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Summer Intern Reflection

by Naomi Yaeger

Naomi Yaeger, Summer Intern '23

For six weeks this summer, I had the privilege of interning at the National Right to Food Community of Practice (NRtF CoP). When I came to the internship, I was passionate about the issue of food insecurity, but I knew very little about the right to food movement. As a rising senior in high school, I didn’t really know what to expect. Through the internship, I learned about the rationale for a right to food movement in the U.S., engaged in design work, researched, and compiled important data, and learned about what was happening in the movement right now from right to food advocates around the nation. The summer far exceeded my expectations, and I am so grateful that I had the ability to support efforts to bring the right to food to the U.S.

Each week, I would have a few projects to work on. These projects covered a vast range of topics, from creative jobs such as working on a timeline of food sovereignty and the right to food in Maine (look out for that soon!) to research heavy jobs such as finding more information on People’s Tribunals. Each job was interesting and allowed me to understand a different facet of how communities are advocating for the right to food.

Besides completing projects, I also attended and took notes on the monthly NRtF CoP meetings, where I was able to meet and learn from activists from around the nation. I noticed during these meetings that the different members of the CoP were constantly asking each other questions. Participants shared what had worked in their respective states (and what hadn’t), workshopped each other’s ideas, and shared the titles of books they had found helpful so that the rest of the community could also learn from those texts. On those calls, I was surrounded by people who not only wanted to create a positive change for their communities, but who were also actively making that change a reality. Listening to the progress that has been made in the right to food movement so far and the CoP’s next steps going forward made me not only hopeful for change in the near future but reignited my excitement for the work of the NRtF CoP.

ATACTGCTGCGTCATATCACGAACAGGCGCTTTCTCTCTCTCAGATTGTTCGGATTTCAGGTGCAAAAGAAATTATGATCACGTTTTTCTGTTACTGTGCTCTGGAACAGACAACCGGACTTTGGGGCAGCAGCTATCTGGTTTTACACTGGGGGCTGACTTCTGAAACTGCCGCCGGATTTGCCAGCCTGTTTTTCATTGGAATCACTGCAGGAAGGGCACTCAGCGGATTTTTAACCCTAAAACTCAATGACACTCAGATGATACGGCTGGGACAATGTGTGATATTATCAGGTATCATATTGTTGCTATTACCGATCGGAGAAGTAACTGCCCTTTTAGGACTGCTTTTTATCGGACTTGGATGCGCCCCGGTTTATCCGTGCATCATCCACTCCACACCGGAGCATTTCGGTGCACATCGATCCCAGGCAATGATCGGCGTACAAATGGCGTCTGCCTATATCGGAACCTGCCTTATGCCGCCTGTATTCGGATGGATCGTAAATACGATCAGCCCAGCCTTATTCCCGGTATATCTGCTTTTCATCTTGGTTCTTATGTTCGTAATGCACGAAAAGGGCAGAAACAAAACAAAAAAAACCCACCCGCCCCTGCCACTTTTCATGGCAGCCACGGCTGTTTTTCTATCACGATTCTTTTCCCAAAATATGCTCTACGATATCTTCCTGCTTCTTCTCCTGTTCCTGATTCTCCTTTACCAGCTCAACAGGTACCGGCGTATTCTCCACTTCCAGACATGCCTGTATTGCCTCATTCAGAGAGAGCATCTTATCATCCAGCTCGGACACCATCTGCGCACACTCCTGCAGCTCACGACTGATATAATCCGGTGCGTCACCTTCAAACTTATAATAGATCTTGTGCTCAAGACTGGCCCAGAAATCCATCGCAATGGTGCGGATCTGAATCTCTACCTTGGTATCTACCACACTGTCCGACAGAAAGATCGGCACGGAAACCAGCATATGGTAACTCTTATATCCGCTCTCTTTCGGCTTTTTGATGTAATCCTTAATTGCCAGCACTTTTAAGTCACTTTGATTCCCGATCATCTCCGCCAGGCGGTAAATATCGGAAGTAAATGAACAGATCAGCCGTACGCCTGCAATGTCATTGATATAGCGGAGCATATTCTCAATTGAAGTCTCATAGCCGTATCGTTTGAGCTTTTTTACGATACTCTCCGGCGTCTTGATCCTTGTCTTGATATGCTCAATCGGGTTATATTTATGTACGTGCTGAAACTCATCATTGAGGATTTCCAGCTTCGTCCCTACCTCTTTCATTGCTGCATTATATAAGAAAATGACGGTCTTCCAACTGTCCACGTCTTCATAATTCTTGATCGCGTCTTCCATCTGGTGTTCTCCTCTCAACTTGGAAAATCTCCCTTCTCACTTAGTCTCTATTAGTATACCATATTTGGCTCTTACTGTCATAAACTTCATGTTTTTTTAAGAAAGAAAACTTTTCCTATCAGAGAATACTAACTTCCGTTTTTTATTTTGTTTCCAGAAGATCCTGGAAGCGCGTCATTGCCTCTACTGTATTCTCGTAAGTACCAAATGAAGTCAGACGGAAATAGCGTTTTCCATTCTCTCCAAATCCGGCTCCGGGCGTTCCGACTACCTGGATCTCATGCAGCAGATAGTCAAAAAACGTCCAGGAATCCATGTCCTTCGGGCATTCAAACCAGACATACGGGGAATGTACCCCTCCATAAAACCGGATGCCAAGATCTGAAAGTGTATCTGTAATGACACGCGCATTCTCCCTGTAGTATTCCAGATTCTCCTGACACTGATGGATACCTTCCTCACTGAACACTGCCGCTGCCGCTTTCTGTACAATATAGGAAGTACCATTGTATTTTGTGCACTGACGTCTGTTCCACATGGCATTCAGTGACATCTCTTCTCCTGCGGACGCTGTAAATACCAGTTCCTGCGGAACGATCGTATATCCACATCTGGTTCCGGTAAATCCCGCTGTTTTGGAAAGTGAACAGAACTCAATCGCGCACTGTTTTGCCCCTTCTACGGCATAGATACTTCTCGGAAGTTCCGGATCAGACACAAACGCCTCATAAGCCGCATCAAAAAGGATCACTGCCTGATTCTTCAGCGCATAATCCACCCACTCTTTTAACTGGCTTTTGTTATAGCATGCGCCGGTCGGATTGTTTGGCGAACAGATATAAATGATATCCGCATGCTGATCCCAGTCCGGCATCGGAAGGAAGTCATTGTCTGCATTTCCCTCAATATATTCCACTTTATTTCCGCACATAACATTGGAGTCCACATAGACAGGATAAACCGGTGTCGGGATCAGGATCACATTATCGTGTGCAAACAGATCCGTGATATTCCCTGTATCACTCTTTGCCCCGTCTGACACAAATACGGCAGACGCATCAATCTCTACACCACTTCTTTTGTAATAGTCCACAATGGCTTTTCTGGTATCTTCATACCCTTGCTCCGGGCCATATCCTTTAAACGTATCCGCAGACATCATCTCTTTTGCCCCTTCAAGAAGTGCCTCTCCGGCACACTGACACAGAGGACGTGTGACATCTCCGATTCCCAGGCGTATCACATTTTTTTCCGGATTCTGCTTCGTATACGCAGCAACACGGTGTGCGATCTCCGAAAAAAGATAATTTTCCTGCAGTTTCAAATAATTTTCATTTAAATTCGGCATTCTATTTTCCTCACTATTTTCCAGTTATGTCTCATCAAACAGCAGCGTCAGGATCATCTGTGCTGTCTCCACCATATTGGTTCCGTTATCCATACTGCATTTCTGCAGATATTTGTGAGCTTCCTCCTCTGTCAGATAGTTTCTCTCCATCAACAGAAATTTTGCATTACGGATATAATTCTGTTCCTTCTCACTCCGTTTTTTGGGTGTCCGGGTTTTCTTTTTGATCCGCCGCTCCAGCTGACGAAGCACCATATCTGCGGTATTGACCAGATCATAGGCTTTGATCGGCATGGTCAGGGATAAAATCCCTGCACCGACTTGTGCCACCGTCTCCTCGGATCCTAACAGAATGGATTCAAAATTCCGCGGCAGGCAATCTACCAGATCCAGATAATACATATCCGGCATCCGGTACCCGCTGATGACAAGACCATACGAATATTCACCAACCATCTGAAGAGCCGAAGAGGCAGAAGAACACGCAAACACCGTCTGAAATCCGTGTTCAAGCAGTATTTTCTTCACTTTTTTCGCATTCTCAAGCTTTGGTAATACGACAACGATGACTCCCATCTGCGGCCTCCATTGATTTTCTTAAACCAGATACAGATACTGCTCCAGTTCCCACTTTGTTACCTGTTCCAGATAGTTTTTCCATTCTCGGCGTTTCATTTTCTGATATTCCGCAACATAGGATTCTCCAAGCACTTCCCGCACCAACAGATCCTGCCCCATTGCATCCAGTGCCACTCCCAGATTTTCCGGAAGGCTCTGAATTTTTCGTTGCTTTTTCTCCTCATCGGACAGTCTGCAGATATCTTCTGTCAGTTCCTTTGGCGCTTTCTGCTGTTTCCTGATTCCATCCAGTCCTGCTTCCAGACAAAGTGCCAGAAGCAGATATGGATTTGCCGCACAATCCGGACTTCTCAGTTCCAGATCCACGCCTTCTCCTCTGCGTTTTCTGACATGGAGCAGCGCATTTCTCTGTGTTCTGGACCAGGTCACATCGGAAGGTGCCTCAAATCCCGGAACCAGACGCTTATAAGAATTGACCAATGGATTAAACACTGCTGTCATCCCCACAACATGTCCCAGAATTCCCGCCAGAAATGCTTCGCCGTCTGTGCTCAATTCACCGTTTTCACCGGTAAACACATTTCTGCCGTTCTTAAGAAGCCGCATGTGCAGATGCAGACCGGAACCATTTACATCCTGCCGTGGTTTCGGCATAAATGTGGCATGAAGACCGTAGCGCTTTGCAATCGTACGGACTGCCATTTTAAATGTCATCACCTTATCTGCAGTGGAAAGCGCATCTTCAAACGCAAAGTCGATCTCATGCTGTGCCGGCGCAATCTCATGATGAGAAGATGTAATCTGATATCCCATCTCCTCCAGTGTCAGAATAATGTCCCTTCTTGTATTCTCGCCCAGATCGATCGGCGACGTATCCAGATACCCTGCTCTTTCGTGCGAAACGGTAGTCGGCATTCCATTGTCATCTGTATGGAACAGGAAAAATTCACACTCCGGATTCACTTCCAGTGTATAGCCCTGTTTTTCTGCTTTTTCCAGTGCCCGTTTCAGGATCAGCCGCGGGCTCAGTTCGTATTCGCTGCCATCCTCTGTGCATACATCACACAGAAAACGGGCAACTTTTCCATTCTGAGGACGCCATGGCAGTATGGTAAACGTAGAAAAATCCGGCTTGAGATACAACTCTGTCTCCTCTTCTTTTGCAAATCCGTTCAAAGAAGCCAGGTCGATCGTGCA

I was also able to volunteer at the Urban Outreach Center’s food pantry, a nonprofit that provides low-income New Yorkers, primarily from the Upper East Side and East Harlem, with healthy food, clothing, hygiene essentials, and social services in a dignified way. Shaun Kennedy, a member of the NRtF CoP and a director at the Urban Outreach Center, welcomed me and made it super easy for me to show up, grab a name tag, and start passing out food. Without the NRtF CoP, I would not have been able to partake in this meaningful experience.

Through my internship, I came to more fully understand what food sovereignty and the right-to-food means for our communities. Both concepts declare that all people have the right to consume and produce food that is both nutritional and culturally appropriate. To achieve food sovereignty, the people who produce, distribute, and consume food should also be in charge of the policies governing the production and distribution of that food. The right to food looks different in different states and environments. For example, policies enacting the right to food in rural environments cannot operate the same way that they do in urban settings, and vice versa. I’m so grateful for this summer with the NRtF CoP. I know that the movement will continue to evolve and grow over the next few months, and I can’t wait to see where it goes.

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